Dr. Andy

Reflections on medicine and biology among other things

Wednesday, July 27, 2005

Bad medicine

Two reports in the NEJM cast doubt on just how well the market works in U.S. healthcare.

In the first (free full text!) the popularity of nesiritide, a treatment of heart failure is questioned:
How can a drug that is associated with higher rates of both renal dysfunction and death than placebo — and that costs 50 times as much as standard therapies and for which there are no meaningful data on relevant clinical end points — be given to more than 600,000 patients and be promoted throughout the United States for serial outpatient use, an indication not listed on the label?
The answer, unfortunately is a marketing campaign combined with a strategy that make provision of the drug financially advantageous for the doctor's who prescribe it:
an aggressive marketing campaign by the manufacturer, Scios, which is encouraging physicians to start their own "infusion centers" for whose services they can bill Medicare as if they were providing chemotherapy
In the second, we learn how Guidant, maker of implantable defibrillators, failed to warn physicians and patients when it learned that one of its products was prone to short-circuiting, leaving patients unprotected and leading to unnecessary deaths. While the risk was arguably small, the company seems to have covered up the data for finanacial reasons:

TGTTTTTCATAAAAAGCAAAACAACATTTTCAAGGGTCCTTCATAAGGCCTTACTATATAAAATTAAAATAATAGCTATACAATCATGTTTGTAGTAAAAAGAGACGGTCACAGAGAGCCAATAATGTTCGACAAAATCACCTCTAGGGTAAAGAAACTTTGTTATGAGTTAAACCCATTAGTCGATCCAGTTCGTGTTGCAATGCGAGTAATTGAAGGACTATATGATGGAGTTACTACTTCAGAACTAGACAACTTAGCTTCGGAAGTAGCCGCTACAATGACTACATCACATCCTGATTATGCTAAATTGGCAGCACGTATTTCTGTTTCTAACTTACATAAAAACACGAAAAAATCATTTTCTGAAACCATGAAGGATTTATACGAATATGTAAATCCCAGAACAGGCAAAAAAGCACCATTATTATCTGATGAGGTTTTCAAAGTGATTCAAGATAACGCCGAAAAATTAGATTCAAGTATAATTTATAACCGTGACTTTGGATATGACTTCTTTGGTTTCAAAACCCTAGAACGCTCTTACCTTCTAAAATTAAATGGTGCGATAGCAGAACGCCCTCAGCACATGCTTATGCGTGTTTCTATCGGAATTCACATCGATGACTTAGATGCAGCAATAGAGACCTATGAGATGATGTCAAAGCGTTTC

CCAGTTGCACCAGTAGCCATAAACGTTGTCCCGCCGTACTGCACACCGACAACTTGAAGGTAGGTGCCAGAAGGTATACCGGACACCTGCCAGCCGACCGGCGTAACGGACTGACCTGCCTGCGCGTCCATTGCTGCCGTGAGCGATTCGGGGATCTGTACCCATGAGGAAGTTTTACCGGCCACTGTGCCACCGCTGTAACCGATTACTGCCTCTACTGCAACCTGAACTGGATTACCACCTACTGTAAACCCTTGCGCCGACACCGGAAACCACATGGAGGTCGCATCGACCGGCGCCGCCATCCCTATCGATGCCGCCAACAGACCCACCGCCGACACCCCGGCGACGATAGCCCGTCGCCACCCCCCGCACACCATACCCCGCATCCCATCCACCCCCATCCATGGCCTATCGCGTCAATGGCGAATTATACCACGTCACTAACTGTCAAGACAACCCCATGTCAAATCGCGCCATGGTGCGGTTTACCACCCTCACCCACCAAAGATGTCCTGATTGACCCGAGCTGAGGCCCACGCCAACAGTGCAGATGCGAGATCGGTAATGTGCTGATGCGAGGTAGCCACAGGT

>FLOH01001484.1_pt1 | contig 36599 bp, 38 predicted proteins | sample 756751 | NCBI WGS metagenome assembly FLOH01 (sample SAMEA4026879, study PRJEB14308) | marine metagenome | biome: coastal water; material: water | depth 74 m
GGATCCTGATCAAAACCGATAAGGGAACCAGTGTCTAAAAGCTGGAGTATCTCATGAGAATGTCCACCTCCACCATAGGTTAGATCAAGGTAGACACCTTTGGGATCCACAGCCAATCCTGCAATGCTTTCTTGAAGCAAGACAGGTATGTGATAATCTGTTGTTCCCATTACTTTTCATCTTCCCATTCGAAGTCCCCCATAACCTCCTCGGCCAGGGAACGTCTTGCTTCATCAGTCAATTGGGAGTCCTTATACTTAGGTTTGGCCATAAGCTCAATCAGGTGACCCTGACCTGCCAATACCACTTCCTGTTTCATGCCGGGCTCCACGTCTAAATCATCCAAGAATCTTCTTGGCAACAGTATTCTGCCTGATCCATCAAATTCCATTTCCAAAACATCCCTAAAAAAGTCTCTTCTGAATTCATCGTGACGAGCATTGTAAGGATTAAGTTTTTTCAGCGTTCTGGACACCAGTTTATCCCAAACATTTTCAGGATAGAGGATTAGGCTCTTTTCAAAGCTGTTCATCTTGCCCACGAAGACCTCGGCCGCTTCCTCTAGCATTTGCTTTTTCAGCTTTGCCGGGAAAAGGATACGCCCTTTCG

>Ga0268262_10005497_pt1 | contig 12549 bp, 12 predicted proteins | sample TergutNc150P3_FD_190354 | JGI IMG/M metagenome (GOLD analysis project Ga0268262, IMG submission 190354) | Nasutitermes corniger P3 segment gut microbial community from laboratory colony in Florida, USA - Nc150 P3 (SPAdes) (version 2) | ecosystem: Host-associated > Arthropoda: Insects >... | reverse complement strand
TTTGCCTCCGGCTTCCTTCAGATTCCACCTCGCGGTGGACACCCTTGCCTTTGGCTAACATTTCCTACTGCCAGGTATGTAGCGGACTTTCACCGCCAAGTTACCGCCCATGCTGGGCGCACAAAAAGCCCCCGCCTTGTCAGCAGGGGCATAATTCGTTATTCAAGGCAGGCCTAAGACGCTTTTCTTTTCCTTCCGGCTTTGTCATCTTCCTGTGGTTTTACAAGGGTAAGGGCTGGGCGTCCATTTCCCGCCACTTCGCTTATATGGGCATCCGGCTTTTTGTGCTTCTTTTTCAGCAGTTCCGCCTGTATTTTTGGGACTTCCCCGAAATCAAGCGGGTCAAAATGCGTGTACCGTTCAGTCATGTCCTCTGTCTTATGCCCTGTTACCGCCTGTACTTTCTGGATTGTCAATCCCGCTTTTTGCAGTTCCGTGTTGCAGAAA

Guidant, the second-largest manufacturer of implantable defibrillators, had identified the electrical flaws in the Prizm 2 DR in February 2002 and had made manufacturing changes, on April 16 and November 13 of that year, in an effort to prevent this rare but unpredictable and catastrophic type of failure. To date, there have been no reports of failures of such devices built after the April 2002 change. Guidant, however, continued to sell devices that had been manufactured before that change was made and issued no public statements about the problem or the corrections. The company’s first announcement came on May 23, 2005 — more than three years after Guidant had become aware of the problem and hours before the New York Times published an article about Oukrop’s death.
The problem in health care is too often the incentives are in the wrong place. Nesiritide is lucrative for physicians who prescribe it and the company that makes it, but at best an unnecessary expense for the system as a whole (and a danger to patients in the worst case). While society benefits from the knowledge that some of Guidant's products are defective, Guidant (who has the information) doesn't and is actually hurt by it's disclosure.


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